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Old 01-28-2010, 04:39 PM
 
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Default UTI in elderly (women) - or is it a stroke?

Hi all.

My 80 yr old mother was just admitted to the hospital because she was not talking, her eyes were glassy looking and she was babbling, although she is able to understand directions and seems alert (if that makes sense)..

Hospital did a Cat Scan and said they found no signs of a stroke. Do they need to do an MRI to really identify if it was a stroke?

Question: Can a UTI in a senior/elderly women create a 'babbling' side effect? or is there a possibility that this really is a stroke? (she has had several small mini strokes over the last few years, and she does have a slight dementia (and memory loss)

PS.. She is incontinent, and this is the 2nd time she has been admitted to a hospital for UTI.. Now living in an assisted living community though, we thought that she would have less of a chance for UTI.. guess'd wrong!

thoughts and helpful - gratefully appreciated.
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Old 01-28-2010, 04:50 PM
 
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What in younger people are simple UTIs can evolve into life-threatening infections. Older people often aren't able to articulate their discomfort. The elderly have a diminished immune response and any fever can certainly cause a patient who already has some jeopardized blood flow to the brain to appear really demented.

So, yes, this all CAN be due to a UTI.
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Old 01-28-2010, 08:03 PM
 
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My elderly incontent mother has had seizure type events with a UTI. We know they are not true seizures because she is alert and oriented right after. She is a stroke survivor and cannot articulate her problems but we know that is the first thing to check for when this happens.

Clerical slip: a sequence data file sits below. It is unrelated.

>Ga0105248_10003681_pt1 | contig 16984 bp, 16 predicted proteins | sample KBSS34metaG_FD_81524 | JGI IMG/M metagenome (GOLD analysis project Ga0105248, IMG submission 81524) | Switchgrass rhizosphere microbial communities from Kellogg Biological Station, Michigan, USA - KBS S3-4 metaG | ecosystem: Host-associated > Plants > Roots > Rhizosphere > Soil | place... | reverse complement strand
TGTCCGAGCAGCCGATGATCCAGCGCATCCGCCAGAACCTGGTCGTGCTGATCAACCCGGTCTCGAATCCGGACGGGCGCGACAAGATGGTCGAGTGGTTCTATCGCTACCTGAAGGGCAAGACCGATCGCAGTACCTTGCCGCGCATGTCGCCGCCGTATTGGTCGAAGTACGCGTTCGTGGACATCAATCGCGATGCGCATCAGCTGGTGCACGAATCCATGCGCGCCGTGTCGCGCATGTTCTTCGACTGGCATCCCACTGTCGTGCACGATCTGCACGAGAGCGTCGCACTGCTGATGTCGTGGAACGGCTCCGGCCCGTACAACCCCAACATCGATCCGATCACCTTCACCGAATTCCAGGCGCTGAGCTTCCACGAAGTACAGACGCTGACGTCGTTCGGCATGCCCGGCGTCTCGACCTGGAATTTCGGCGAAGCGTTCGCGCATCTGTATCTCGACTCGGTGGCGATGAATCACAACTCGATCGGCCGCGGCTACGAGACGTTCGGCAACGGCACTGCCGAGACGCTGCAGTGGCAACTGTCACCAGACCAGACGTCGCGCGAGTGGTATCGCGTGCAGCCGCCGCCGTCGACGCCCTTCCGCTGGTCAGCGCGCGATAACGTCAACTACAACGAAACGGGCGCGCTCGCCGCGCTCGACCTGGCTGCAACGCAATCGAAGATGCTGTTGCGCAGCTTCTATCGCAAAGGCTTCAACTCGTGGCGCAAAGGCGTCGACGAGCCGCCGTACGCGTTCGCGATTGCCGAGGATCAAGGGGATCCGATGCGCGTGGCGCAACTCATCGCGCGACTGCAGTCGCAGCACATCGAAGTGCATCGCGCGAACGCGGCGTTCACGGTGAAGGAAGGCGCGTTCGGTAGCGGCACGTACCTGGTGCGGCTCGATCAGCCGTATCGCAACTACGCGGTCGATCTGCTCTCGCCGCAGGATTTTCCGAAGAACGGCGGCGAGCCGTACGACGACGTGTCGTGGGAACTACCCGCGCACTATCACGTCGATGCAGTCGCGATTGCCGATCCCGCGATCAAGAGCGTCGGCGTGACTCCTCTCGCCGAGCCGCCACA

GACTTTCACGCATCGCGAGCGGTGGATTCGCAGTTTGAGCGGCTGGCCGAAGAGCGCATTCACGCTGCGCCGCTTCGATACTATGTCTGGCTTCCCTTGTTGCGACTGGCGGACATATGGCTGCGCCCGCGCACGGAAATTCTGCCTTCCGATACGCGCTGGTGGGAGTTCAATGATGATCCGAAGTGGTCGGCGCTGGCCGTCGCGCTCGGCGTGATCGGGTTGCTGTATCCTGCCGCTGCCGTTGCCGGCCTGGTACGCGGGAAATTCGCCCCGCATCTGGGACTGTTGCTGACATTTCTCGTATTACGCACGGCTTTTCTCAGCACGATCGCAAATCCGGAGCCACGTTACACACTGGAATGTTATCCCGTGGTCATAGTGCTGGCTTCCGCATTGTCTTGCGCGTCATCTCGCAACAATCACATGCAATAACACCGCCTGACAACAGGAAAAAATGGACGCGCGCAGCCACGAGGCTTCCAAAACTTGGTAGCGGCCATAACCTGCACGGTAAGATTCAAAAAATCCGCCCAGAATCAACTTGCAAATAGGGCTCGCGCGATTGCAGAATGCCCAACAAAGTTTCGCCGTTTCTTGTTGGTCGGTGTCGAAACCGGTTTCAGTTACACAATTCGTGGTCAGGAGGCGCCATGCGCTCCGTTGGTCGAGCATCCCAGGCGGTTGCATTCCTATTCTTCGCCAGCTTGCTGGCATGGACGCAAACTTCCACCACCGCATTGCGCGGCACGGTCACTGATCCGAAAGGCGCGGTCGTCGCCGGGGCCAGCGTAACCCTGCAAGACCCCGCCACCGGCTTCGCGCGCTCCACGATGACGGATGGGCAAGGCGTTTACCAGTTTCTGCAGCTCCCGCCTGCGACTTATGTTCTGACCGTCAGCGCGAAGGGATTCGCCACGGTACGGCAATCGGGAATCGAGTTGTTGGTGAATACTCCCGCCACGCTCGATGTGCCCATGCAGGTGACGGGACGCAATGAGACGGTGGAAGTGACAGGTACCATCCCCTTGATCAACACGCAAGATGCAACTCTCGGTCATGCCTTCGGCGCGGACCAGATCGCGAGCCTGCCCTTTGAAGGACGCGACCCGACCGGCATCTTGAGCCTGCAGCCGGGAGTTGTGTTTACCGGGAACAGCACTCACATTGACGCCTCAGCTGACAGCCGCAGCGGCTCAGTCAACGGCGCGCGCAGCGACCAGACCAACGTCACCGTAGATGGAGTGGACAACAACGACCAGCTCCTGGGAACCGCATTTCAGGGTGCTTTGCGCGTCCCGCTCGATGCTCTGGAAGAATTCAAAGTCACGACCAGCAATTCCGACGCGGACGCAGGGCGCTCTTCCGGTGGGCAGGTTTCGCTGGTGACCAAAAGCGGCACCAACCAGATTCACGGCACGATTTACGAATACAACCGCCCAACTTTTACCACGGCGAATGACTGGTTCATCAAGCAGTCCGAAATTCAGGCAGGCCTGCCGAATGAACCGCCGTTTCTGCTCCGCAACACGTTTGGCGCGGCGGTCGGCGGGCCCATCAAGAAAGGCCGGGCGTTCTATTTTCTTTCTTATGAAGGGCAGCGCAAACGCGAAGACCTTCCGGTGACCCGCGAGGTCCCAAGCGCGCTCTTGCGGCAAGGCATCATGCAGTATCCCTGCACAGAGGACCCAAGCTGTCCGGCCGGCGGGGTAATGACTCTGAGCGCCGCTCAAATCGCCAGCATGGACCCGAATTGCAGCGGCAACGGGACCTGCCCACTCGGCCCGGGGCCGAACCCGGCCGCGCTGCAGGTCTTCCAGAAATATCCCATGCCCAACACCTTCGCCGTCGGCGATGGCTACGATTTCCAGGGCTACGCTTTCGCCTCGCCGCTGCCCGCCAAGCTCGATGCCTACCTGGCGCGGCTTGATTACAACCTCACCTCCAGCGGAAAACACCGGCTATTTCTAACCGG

I cannot comment on the level of care [or not] in a facility. We paid good money to put my mom in the best nursing home in our area and it was apalling. IT was temporary; fortunately we were able to bring her home with us bit it has been hard.
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Old 01-29-2010, 01:18 AM
 
Location: Mostly in my head
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My mother hallucinated when she had a UTI. Good staff know that is the first thing to check for when behavior changes. Unfortunately, the "catch" doesn't always grow out a bacteria if it's done early in the infection. A second sample is necessary then.
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Old 01-29-2010, 01:02 PM
 
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Being dehydrated can cause hallucinations and other weird behaviors. Dehydration can cause UTI's. Something to think about...
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Old 01-29-2010, 03:30 PM
 
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Quote:
Originally Posted by mtneer View Post
Being dehydrated can cause hallucinations and other weird behaviors. Dehydration can cause UTI's. Something to think about...
No, dehydration does NOT cause UTIs. It causes concentrated urine (if your kidneys are healthy), but it does NOT produce UTIs.
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Old 01-30-2010, 11:29 AM
 
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Originally Posted by Viralmd View Post
No, dehydration does NOT cause UTIs. It causes concentrated urine (if your kidneys are healthy), but it does NOT produce UTIs.

That's not what my doctor has told me.
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Old 01-30-2010, 02:09 PM
 
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But if you are not flushing out your bladder enough with frequent urination doesn't that tend to create an environment favorble for the growth of bacteria so the dehydration indirectly causes the problem?

It a bad set up for my mother. Can't do cranberry juice on coumadin. Leaks urine all the time so even with changes every 2 hours, she is sitting in it. We do the best we can with hygeine but it is a struggle.
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Old 01-30-2010, 02:23 PM
 
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That's true. The longer urine sits in the bladder the higher the likelihood that bacteria from the external environment can invade. But incomplete bladder empyting is also implicated in recurrent UTIs. Dehydration, in and of ITSELF, does NOT cause infections. Bacteria do. Even if someone is dehydrated, voiding frequently will decrease the chance of a UTI.

And a Foley catheter is the kiss of death. It should ONLY be used if a caretaker needs to know the volume of urine produced. It should NOT be used for the convenience of caretaking staff. As an infectious diseases physician, when I took care of patients, this made me CRAZY.
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Old 01-30-2010, 04:50 PM
 
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Why would someone use a catheter for convenience? It is like a bacterial highway. I thought you only use a catheter if the bladder could not void or maybe post surgery [my experience] until you are ambulatory again.
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